The KB article you refer gives your answers in this way...
To optimize performance at the application layer, Winsock copies data buffers from application send calls to a Winsock kernel buffer. Then, the stack uses its own heuristics (such as Nagle algorithm) to determine when to actually put the packet on the wire.
and, setting TCP_NODELAY or SO_SNDBUF=0 will disable Nagle algorithm as below,
The TCP_NODELAY socket option is applied to disable the Nagle algorithm so that the small data packets are delivered to the remote host without delay.
You can change the amount of Winsock kernel buffer allocated to the socket using the SO_SNDBUF option (it is 8K by default). If necessary, Winsock can buffer significantly more than the SO_SNDBUF buffer size. In most cases, the send completion in the application only indicates the data buffer in an application send call is copied to the Winsock kernel buffer and does not indicate that the data has hit the network medium. The only exception is when you disable the Winsock buffering by setting SO_SNDBUF to 0.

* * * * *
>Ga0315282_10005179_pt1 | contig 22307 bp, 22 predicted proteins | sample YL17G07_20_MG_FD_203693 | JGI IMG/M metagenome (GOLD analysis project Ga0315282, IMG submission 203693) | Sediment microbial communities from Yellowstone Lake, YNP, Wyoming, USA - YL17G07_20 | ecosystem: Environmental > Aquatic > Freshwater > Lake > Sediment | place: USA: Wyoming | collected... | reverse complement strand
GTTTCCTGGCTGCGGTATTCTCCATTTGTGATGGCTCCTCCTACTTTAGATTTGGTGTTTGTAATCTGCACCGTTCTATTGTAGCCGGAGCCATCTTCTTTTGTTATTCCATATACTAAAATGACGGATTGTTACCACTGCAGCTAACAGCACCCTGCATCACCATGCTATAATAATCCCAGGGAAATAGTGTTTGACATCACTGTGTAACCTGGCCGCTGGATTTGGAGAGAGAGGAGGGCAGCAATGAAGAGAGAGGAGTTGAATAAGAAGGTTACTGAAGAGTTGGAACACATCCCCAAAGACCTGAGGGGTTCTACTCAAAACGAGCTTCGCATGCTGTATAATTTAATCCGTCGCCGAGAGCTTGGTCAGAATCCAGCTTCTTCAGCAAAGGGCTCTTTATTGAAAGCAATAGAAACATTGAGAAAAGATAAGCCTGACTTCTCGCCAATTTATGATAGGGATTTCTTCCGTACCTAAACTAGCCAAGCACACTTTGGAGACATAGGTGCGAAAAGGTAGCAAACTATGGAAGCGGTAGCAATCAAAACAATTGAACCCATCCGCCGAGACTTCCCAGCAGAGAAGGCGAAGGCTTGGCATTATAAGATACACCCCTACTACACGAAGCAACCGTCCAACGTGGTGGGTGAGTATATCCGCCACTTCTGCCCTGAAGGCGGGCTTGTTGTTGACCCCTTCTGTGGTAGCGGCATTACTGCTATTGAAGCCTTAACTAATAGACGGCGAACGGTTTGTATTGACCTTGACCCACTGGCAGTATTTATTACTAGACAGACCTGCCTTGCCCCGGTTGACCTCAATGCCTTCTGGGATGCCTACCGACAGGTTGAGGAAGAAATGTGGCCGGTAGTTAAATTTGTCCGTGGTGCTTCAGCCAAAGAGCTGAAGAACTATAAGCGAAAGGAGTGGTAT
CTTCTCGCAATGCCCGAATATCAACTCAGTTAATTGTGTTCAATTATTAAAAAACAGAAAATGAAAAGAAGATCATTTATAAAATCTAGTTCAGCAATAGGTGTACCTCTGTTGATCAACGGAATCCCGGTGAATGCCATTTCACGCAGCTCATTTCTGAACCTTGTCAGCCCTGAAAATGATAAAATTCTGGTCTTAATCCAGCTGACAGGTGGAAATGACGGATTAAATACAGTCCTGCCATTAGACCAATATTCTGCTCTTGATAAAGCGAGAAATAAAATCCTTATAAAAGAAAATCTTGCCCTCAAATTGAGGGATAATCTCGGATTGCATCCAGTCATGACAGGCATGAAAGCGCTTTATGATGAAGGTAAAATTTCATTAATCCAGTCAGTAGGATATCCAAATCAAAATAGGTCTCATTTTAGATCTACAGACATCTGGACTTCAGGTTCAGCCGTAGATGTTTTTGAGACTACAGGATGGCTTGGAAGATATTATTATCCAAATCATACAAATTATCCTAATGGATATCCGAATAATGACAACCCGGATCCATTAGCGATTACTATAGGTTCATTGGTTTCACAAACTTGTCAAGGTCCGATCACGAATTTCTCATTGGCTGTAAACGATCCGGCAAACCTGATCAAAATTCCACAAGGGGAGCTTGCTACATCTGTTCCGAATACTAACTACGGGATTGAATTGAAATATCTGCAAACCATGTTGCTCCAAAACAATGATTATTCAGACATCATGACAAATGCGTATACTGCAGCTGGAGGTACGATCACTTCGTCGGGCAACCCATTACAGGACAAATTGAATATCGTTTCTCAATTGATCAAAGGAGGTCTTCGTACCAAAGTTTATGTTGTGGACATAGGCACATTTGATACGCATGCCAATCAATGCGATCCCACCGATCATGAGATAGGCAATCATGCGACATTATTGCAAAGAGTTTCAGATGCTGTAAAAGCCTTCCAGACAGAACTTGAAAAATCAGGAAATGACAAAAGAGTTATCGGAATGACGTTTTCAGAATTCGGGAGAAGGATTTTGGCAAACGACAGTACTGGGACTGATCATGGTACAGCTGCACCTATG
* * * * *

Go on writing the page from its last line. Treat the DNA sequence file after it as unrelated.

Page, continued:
Reading your comment below, I realize you might be confused because setting TCP_NODELAY or setting SO_SNDBUF=0 both seem to be doing the same thing. If that is the case, please note that Nagle is applicable only over TCP streams (which segments data into packets), whereas SO_SNDBUF is a also applicable to UDP sockets.
Setting SO_SNDBUF to zero explicitly stops all output buffering and an immediate dispatch is attempted for each 'write' on the socket (at least in normal socket implementations).
Setting TCP_NODELAY will explicitly stop Nagle algorithm on TCP sockets though the send buffer may be available and used for delayed dispatch (after send success is acknowledged to the application).